Output of Rafale fighters will increase to three per month by the middle of the decade on the back of export sales success for Dassault Aviation.
Chief executive Eric Trappier, presenting the French airframer’s full-year results on 4 March, said that production will increase to “cadence three” in the coming years from a planned two-per-month rate.
In 2021, Dassault booked orders for 49 examples of the multirole fighter: 31 for Egypt, 12 for France and six for Greece. The backlog for the Rafale at year-end stood at 86 aircraft, of which 46 are for the export market.
However, those figures do not include blockbuster orders from the United Arab Emirates (80) and Indonesia (42), which were respectively signed in December 2021 and February this year. Greece is also likely to commit to another six aircraft after gaining parliamentary approval for the deal earlier this year, and France is expected to commit to at least another 42 in 2023, under its fifth order tranche for delivery from 2027.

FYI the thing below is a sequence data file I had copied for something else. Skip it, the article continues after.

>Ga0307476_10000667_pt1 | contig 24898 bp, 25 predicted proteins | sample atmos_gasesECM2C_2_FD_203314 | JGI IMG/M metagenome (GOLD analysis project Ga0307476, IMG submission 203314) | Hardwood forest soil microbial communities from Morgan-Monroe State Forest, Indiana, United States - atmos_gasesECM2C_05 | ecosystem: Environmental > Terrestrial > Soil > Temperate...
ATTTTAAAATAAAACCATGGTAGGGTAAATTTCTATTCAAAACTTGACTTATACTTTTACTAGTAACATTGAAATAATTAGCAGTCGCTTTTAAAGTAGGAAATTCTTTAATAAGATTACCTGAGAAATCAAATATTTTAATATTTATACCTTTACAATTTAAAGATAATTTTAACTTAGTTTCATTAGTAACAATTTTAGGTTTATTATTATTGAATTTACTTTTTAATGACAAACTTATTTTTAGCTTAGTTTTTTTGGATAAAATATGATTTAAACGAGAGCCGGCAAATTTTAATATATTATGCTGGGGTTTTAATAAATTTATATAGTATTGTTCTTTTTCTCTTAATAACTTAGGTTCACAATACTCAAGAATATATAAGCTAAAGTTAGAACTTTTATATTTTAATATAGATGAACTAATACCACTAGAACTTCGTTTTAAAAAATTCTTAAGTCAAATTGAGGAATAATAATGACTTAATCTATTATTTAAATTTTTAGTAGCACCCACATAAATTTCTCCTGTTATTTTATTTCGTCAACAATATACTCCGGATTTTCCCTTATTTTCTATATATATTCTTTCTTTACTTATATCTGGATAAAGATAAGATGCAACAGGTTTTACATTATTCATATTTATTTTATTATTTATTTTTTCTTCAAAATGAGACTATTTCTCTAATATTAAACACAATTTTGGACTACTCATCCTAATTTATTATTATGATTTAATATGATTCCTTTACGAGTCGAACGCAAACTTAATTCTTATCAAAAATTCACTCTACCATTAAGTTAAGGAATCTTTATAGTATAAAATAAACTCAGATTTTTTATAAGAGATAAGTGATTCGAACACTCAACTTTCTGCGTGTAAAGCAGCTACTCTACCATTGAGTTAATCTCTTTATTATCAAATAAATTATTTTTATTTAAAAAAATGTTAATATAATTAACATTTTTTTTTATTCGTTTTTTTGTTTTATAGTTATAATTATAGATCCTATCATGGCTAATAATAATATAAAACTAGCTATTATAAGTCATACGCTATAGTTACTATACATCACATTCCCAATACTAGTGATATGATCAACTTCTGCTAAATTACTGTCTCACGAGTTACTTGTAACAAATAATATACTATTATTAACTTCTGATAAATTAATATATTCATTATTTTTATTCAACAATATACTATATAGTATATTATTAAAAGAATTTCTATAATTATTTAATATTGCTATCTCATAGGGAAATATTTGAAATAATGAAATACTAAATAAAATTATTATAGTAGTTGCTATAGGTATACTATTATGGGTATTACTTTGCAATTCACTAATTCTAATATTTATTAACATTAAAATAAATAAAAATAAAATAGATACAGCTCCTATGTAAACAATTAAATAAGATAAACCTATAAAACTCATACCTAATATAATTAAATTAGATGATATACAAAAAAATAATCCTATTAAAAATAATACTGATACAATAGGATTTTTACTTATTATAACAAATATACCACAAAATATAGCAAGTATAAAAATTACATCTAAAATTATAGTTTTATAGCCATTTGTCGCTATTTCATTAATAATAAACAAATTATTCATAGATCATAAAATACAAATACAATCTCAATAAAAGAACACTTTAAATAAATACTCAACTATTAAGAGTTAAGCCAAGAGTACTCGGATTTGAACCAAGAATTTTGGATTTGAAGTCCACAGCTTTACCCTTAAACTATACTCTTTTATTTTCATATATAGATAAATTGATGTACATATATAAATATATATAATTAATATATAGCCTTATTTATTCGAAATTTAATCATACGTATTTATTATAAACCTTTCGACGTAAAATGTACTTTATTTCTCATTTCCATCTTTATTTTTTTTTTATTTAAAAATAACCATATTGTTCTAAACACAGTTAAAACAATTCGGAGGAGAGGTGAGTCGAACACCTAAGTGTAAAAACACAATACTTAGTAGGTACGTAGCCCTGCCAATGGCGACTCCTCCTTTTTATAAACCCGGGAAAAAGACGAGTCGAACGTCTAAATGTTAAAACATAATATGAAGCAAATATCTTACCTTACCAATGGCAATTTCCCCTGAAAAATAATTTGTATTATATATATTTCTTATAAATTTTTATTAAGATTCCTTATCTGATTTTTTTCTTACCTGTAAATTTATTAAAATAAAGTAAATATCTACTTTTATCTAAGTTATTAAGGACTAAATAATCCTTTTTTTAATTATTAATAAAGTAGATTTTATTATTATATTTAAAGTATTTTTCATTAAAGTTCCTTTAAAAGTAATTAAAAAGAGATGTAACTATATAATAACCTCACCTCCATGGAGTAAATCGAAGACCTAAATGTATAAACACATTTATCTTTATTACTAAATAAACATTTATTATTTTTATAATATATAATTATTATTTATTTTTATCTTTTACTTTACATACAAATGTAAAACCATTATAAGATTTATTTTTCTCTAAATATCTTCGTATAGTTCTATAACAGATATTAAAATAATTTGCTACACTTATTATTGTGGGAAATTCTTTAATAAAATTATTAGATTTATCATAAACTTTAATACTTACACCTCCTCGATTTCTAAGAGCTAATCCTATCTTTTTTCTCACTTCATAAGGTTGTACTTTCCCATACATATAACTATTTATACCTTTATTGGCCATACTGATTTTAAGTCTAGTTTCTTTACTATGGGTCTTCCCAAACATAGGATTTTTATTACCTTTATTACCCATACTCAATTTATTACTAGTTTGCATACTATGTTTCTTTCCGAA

“The orders are such that we will have to ramp up to meet the contract deadlines in the coming years,” says Trappier.
While deliveries of the UAE’s aircraft are not due to start before 2026, those for Egypt and Indonesia are due “in the shorter term”, leading to a “peak in our production”.
Trappier says the manufacturer will still be able to accommodate additional orders if required, even in the near term.
However, the sharp ramp-up will not take place in 2022, when Dassault will ship just 13 Rafales, down from 25 in 2021, all of which will again go to export customers, in this case Egypt and India.
Deliveries of the Rafale to France have been paused for several years “due to some budgetary choices” and are only likely to resume from 2023 or beyond.
“Very often the Rafale is the adjustment variable in the French budget,” notes Trappier. “It is a good thing that we had export orders otherwise we would have had trouble maintaining the production line.”
Last year Croatia also joined the Rafale operator community, signing for 12 secondhand examples from France.